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Expat financial advisor in the Gambia part 1 –

Expat financial advisor in the Gambia part 1 – that will be the topic of today’s article.

I will compare some of the options available locally, alongside more portable, online, and international options like what we offer.

For any questions, or if you are looking to invest as an expat, you can contact me using this form, or via the WhatsApp function below.

It makes sense to have a portable option as an expat, as opposed to a localized one, and that is something we specialize in. 


The Gambia, officially the Republic of The Gambia, is a country in West Africa. It is the smallest country on mainland Africa, surrounded by Senegal, with the exception of its western coast of the Atlantic Ocean. The Gambia is located on either side of the lower reaches of the Gambia River, the namesake of the nation, which flows through the center of the Gambia and empties into the Atlantic Ocean.

Expat financial advisor in the Gambia
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It has an area of ​​10,689 square kilometers (4,127 sq mi) with a population of 1,857,181 as of the April 2013 census. Banjul is the capital of the Gambia and the largest metropolis in the country.  The largest cities are Serekunda and Brikama.

The Gambia has historical roots with many other West African countries in the slave trade, which was a key factor in the establishment and maintenance of a colony on the Gambia River, first by the Portuguese, during which it was known as the Gambia, and then the Curonians. Later, on May 25, 1765 The Gambia became part of the British Empire when the government officially took over, establishing a colony and protectorate of Gambia.

The Gambia gained independence in 1965 under the leadership of Davda Jawara, who ruled until Yahya Jammeh seized power in a bloodless 1994 coup. Adama Barrow became the third President of the Gambia in January 2017 after defeating Jammeh in elections in December 2016. Jammeh first accepted the results and then refused to accept them, which triggered a constitutional crisis and military intervention by the Economic Community of West African States, leading to his expulsion.

The economy of the Gambia is dominated by agriculture, fishing and especially tourism. In 2015, 48.6% of the population lived in poverty. In rural areas, poverty is even more widespread – almost 70%.

Economy of the Gambia

Expat financial advisor in the Gambia
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The Gambia has a liberal market economy characterized by traditional subsistence farming, historical reliance on peanuts for export earnings, re-export trade established around a seaport, low import duties, minimal administrative procedures, volatile exchange rates without foreign exchange controls, and significant tourism industry.

The World Bank has estimated the Gambia’s GDP for 2018 at $ 1,624 million; The International Monetary Fund has estimated it at US $ 977 million for 2011.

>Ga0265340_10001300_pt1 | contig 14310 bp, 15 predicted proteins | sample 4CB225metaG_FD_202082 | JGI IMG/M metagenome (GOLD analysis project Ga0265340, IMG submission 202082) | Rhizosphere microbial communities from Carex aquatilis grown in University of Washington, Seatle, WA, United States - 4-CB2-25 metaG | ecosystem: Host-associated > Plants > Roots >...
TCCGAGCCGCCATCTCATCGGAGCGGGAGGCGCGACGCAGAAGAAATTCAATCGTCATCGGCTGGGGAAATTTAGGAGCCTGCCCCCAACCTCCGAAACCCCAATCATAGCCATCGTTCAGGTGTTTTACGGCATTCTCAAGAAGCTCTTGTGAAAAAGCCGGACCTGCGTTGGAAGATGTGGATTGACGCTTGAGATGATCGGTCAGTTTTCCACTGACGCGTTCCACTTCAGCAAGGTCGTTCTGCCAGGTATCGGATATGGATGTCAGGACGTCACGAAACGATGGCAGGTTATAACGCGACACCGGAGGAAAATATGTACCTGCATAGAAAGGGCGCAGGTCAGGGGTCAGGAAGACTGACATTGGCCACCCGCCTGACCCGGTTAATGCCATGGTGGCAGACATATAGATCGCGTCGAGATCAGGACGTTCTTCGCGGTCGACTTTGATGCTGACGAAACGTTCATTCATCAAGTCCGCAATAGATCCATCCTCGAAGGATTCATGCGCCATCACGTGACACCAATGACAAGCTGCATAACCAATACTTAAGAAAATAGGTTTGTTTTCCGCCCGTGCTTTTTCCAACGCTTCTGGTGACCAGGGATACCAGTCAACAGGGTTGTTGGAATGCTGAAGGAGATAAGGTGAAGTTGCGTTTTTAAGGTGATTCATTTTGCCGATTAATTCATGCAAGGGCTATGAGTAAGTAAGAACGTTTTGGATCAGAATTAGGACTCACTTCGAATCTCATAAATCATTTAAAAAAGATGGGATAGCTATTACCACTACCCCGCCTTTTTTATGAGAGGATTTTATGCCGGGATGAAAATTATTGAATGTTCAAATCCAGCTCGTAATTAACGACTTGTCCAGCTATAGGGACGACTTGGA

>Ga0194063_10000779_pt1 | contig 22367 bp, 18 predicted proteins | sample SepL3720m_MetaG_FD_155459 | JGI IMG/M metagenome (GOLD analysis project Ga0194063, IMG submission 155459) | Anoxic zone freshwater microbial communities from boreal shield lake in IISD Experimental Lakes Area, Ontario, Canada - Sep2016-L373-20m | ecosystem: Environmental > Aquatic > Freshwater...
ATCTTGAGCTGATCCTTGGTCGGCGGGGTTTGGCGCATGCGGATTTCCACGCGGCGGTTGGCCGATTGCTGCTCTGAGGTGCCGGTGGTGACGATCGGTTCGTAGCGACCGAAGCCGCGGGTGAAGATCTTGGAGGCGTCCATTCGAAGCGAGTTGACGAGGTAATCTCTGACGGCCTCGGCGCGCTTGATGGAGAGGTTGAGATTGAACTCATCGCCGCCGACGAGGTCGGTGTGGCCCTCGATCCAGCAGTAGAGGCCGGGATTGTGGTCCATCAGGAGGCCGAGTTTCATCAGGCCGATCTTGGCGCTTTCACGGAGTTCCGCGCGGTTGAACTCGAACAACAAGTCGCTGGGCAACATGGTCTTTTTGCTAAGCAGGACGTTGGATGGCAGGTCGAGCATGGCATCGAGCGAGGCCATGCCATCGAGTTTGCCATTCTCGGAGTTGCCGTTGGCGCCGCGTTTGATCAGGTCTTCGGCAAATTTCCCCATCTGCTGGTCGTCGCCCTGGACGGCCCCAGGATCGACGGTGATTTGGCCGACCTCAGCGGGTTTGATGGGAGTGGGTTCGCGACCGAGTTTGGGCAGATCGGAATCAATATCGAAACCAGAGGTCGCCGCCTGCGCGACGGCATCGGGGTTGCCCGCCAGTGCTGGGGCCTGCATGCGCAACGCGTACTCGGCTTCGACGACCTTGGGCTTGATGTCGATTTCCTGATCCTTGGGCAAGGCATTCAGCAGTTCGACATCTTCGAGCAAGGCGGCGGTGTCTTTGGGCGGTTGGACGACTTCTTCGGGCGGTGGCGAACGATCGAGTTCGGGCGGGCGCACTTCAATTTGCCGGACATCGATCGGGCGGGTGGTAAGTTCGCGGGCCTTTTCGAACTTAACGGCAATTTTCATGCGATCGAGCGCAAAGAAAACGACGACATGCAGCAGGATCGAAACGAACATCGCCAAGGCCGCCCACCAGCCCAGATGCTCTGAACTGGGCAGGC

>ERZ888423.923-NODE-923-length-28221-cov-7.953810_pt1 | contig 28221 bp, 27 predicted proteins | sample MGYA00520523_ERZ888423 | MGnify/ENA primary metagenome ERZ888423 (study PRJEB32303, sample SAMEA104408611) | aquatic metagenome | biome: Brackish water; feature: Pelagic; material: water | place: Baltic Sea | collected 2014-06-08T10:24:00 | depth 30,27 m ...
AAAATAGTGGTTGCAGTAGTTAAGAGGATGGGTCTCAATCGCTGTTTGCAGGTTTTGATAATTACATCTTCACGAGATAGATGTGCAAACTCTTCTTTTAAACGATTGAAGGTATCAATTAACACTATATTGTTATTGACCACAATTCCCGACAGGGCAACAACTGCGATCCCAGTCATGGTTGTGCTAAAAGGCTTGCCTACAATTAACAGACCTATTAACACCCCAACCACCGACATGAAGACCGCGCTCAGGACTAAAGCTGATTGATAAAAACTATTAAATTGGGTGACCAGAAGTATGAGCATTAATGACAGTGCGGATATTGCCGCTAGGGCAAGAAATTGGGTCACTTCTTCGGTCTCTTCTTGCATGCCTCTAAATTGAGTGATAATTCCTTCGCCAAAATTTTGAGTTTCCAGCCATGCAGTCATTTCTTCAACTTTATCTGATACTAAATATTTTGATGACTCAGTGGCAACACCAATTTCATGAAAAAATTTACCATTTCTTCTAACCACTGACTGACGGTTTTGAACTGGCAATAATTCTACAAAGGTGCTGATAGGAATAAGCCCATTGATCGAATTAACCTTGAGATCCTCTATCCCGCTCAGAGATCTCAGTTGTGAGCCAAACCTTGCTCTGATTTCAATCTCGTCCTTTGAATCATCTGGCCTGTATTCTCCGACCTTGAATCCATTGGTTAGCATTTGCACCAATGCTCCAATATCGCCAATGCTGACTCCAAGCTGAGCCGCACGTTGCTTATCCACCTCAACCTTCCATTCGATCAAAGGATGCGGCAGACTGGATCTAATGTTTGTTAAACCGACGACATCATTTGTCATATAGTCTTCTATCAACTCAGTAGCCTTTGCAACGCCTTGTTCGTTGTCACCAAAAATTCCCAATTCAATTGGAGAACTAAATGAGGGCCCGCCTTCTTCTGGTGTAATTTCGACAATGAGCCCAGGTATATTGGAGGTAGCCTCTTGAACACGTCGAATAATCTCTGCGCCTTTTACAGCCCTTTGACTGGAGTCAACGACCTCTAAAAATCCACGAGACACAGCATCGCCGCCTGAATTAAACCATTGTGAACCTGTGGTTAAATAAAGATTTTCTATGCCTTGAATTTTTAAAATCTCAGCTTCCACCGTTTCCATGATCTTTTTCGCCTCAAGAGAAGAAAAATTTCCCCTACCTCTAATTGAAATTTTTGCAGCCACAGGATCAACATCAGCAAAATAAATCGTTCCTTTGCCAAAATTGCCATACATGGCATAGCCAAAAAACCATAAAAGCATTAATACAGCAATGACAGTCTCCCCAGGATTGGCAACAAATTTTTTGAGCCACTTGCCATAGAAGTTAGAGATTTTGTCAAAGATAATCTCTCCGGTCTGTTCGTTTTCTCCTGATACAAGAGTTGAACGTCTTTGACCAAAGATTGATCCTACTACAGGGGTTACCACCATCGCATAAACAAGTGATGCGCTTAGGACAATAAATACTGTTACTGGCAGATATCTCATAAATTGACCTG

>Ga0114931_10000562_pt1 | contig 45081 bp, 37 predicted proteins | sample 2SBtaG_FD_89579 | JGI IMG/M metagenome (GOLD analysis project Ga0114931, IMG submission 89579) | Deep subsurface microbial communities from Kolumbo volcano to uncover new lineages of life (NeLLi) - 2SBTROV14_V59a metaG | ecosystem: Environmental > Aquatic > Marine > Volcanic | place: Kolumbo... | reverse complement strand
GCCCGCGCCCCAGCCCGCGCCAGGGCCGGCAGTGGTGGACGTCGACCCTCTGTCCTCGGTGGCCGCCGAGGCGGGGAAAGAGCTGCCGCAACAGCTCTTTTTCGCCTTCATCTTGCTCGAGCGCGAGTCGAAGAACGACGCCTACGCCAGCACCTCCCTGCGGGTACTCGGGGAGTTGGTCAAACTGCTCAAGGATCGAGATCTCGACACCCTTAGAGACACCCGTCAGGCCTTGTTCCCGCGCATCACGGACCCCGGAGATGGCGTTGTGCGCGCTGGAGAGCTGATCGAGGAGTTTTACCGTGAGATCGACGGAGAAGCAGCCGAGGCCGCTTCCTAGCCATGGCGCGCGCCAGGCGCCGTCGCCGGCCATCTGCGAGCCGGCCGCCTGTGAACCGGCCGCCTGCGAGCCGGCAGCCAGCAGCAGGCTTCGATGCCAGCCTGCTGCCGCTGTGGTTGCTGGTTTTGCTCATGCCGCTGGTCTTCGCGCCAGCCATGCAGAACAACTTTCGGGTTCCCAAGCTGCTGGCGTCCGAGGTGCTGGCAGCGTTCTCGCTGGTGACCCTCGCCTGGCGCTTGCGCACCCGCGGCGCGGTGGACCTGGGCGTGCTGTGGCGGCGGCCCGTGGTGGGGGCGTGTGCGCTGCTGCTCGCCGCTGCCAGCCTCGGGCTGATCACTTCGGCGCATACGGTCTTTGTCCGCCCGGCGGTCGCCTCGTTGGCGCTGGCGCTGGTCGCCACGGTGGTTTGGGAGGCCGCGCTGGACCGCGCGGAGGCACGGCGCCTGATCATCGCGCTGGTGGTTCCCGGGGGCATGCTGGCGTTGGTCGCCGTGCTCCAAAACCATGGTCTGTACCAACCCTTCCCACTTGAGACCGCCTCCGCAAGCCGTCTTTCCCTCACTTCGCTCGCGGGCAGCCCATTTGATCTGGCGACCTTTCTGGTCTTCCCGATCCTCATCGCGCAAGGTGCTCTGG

From 2006 to 2012, the economy of the Gambia grew annually by 5-6% of GDP. Agriculture accounts for about 30% of the gross domestic product (GDP) and employs about 70% of the workforce. In agriculture, peanut production is 6.9% of GDP, other crops – 8.3%, livestock – 5.3%, fishing – 1.8% and forestry – 0.5%. Industry accounts for about 8% of GDP, and services – about 58%. The limited amount of production is mainly related to agriculture. Other production activities are related to soap, soft drinks, and clothing.

Previously Britain and the EU were the main export markets for The Gambia. However, in recent years, Senegal, the United States, and Japan have become important trading partners for the Gambia. In Africa, Senegal was the Gambia’s largest trading partner in 2007, in stark contrast to previous years when Guinea-Bissau and Ghana were equally important trading partners.

Globally, Denmark, the United States, and China have become important importing countries for The Gambia. The UK, Germany, Cote d’Ivoire, and the Netherlands also provide a significant share of imports from The Gambia. The Gambia’s trade deficit in 2007 was $ 331 million.

In May 2009, there were twelve commercial banks in the Gambia, including one Islamic bank. The oldest of these, Standard Chartered Bank, has been around since its opening in 1894, which soon after became the Bank of British West Africa. In 2005, the Swiss-based banking group International Commercial Bank established a subsidiary and now has four branches in the country.

Access Bank of Nigeria established a subsidiary in 2007, which now has four branches in the country in addition to its head office; the bank has promised to open four more. In 2008, Zenith Bank (Gambia) Limited, a subsidiary of Nigerian giant Zenith Bank Plc, was established in the country. In May 2009, the Lebanese Canadian Bank opened a subsidiary called Prime Bank.

Since 2017, China has been investing in The Gambia through its Belt and Road Initiative. China’s main business in The Gambia is the processing of locally caught fish to produce fishmeal for export. The economic and environmental impacts of fishmeal production in The Gambia are controversial.

Political status

The presidential elections in December 2016 brought about political changes after incumbent President Yahya A.J. Jammeh, who ruled the country for 22 years, was defeated by Adam Barrow, the presidential candidate from the political coalition. Parliamentary elections in April 2017 resulted in an absolute majority of votes for the United Democratic Party (UDP) with 31 seats in the 58-seat National Assembly.